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Opposing Carmel council candidates meet at polling place as voters push turnout rate higher  

By Marilyn Odendahl

The Indiana Citizen

 

Among the steady stream of cars entering and exiting the Orchard Park Presbyterian Church, Peter Wilska parked his motorcycle, adjusted his New York Yankees baseball cap and prepared to vote.

 

The native New Yorker who moved to Indiana because of his job building racing cars is a staunch Democrat who votes “religiously.” His youngest son, sporting a map of blond curls, was also at Orchard church to cast his ballot for the very first time.

 

Wilska said he pays more attention to national politics but still votes in municipal elections because all the issues and fights that entangle Congress start locally. He said he is glad that Carmel appears to be shiftinga little to the left politically.  

 

“I’ll never vote for another Republican in my life,” Wilska said. “I’ll do anything to prevent Republicans from getting into office.” Then he stopped and clarified, “Well, not anything. I’m a Progressive, not a radical.”  

 

By 2:30 p.m., the Orchard church polling site had tallied 705 voters or about 22% of those registered in that precinct. A poll worker was optimistic the flow of voters would continue and push the turnout to 30% or higher. 

 

Outside the doors, the two opposing candidates for the south central district on the Carmel City Council were both campaigning just a few feet from each other. The two were collegial and friendly and complimentary of each other’s skills and commitment to Carmel.  

 

Tony Green, the Republican incumbent, has served seven years and was redistricted into the south central district. He said he was not going to run again but changed his mind when long-time mayor James Brainard decided to retire. Not only is the mayor’s seat open but six of the nine council seats are open with no incumbent running.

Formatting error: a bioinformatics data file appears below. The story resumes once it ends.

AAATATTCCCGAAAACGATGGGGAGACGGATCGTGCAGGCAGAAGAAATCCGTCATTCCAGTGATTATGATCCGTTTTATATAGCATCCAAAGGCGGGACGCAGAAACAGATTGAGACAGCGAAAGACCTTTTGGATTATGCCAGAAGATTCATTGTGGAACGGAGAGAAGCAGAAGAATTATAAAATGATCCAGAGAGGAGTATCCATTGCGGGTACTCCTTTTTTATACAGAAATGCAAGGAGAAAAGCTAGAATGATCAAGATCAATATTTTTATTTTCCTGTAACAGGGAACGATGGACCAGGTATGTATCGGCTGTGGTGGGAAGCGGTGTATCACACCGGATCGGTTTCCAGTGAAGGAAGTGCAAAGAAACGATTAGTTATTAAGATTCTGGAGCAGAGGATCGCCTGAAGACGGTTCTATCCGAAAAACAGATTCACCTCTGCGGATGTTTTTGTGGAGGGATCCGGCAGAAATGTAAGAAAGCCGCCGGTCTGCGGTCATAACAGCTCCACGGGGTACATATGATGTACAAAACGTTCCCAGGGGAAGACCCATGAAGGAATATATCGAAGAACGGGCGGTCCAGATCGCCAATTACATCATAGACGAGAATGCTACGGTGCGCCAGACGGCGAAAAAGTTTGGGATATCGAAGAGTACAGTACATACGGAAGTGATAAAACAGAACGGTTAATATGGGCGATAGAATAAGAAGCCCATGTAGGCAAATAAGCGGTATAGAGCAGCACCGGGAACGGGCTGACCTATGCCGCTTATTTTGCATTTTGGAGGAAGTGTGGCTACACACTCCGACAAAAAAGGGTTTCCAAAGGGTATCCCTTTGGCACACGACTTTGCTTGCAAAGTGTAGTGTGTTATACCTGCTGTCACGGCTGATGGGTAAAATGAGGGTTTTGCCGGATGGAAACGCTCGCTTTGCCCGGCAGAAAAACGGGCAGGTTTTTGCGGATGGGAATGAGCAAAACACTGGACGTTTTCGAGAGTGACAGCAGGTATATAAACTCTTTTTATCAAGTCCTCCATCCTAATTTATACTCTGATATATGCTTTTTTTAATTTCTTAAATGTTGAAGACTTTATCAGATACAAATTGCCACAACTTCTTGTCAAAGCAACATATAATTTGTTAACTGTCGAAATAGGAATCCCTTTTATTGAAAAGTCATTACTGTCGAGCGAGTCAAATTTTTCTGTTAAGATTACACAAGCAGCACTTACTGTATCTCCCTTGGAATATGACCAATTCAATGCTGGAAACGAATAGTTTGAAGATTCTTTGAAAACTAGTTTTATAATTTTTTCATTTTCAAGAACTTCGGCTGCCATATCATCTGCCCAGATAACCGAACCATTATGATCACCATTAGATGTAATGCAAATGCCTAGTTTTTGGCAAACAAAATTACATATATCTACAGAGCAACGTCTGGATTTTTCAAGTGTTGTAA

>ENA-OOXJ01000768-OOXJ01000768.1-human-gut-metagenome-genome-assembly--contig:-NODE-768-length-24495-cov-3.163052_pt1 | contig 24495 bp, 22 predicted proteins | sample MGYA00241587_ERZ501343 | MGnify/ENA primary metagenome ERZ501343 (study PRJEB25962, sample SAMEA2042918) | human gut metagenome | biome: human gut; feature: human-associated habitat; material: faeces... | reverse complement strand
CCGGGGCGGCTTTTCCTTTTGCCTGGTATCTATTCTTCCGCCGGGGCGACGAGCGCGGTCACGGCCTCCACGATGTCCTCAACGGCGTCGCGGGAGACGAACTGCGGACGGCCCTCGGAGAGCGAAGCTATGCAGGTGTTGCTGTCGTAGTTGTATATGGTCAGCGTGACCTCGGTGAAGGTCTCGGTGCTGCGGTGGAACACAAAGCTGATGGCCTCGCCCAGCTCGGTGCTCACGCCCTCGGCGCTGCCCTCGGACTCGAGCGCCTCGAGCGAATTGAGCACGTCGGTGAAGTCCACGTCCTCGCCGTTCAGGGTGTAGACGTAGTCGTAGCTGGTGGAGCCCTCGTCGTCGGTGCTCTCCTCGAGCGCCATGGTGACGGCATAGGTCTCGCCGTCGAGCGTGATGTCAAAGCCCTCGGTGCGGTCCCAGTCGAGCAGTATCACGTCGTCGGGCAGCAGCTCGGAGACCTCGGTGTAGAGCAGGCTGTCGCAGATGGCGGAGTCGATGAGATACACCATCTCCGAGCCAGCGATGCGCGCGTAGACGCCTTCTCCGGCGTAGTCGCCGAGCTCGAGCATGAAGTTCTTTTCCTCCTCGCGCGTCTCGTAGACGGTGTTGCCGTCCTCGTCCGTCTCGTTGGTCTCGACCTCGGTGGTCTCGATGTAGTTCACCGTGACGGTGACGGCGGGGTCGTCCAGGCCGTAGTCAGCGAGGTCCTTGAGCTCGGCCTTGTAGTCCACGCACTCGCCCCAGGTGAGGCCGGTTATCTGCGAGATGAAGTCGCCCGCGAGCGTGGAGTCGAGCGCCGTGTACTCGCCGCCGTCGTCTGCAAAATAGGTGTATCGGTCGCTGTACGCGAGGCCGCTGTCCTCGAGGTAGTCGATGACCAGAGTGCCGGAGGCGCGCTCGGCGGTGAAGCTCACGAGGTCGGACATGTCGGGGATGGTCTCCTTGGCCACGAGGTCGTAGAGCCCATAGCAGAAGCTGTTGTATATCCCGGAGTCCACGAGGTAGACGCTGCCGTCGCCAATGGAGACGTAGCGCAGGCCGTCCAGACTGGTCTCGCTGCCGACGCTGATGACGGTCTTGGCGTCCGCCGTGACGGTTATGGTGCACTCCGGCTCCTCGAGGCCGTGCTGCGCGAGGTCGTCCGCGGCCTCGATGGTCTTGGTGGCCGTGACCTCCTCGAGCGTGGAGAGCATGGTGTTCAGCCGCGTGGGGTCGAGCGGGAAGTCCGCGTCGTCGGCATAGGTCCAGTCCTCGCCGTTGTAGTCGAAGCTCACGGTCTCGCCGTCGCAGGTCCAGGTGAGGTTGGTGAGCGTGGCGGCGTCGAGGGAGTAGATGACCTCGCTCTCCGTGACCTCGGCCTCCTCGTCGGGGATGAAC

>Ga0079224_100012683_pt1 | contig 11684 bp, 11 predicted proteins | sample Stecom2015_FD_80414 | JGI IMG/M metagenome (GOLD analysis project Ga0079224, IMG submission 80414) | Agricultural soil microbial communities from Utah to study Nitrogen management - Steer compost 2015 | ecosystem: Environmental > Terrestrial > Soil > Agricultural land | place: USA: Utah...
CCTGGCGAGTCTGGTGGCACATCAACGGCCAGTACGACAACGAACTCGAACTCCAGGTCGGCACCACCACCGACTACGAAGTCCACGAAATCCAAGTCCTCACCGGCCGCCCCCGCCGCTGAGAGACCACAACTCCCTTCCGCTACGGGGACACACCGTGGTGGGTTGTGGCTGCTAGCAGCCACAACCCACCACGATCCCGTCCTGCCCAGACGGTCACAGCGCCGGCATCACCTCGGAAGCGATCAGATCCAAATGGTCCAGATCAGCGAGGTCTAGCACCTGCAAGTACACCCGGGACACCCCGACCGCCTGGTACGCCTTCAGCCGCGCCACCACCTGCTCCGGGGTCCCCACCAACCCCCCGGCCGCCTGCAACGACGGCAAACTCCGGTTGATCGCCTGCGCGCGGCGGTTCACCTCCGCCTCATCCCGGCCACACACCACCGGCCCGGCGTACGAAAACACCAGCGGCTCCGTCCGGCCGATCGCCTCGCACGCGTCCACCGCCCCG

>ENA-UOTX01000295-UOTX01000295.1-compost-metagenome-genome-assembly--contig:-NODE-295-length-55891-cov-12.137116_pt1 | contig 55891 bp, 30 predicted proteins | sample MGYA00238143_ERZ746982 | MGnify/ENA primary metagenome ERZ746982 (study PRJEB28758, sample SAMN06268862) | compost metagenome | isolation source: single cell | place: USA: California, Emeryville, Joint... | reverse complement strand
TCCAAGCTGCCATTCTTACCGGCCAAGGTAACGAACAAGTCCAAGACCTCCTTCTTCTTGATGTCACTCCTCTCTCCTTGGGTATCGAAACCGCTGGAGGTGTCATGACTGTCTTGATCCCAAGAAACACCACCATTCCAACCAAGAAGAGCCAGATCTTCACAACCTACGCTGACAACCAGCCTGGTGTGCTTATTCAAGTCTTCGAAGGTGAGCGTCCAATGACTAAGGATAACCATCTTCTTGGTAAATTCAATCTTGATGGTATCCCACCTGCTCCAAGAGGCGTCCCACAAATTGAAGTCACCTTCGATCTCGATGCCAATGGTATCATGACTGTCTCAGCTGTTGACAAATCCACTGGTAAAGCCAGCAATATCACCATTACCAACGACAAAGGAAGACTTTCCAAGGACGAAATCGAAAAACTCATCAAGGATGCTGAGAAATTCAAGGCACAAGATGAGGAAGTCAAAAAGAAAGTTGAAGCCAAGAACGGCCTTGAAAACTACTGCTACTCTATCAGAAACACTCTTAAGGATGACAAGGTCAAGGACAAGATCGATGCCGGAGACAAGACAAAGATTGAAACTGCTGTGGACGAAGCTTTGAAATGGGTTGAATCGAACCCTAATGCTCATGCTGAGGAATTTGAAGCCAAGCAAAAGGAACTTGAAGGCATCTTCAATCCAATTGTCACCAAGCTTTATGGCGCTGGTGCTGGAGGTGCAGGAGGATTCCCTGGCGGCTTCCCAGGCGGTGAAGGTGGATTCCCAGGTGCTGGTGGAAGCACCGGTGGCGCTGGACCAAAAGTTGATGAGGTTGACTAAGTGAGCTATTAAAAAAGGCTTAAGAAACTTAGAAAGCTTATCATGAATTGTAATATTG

Green sees the changes in leadership as energizing voters who maybe in the past, he said, had been “too content or felt disengaged.”

 

Irvine, the Democratic challenger, said she decided to run after working on several local political campaigns and completing her master’s degree in public affairs with a concentration in environment policy and sustainability.

 

As voters were entering the polling site, Irvine said, “Thank you for voting. I’m Jessica Irvine. I’d love your vote.”

 

Green welcomed voters while wearing a bright green t-shirt. Also, he had his mother, Nancy Green, in tow. She had travel from Florida to help her son campaign and had been visiting polling sites with him since 6 a.m., having eaten only a doughnut that, she thought, Irvine’s mom had given her.

 

Irvine said her mother was at another polling site campaigning for her. Then counting on her fingers, she named her parents, brothers, cousins and grandmothers as giving her a sure 10 votes. 

 

In the parking lot, Wilska’s son said he was not allowed to vote because he had not registered. The elder Wilska was bewildered, replying he had registered when he got his driver’s license but his son shrugged and said, the registration had not gone through.

 

Wilska was disappointed for his son but he still went inside to vote.

 

“You can’t bitch if you don’t vote,” Wilska said.  

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‘Everything starts local for me’: Indianapolis voters eager to have voices heard on Election Day

By Dwight Adams

The Indiana Citizen

Nov. 7, 2023

Eric White, a pastor at Nu Corinthian Baptist Church, says he hasn’t missed an election since he turned 18.

And he kept his record perfect by voting in the city’s municipal elections on Tuesday at Eagle Creek Community Church on Indianapolis’ Northwest side, where a trickle of voters arrived just before noon at the slower-paced polling place.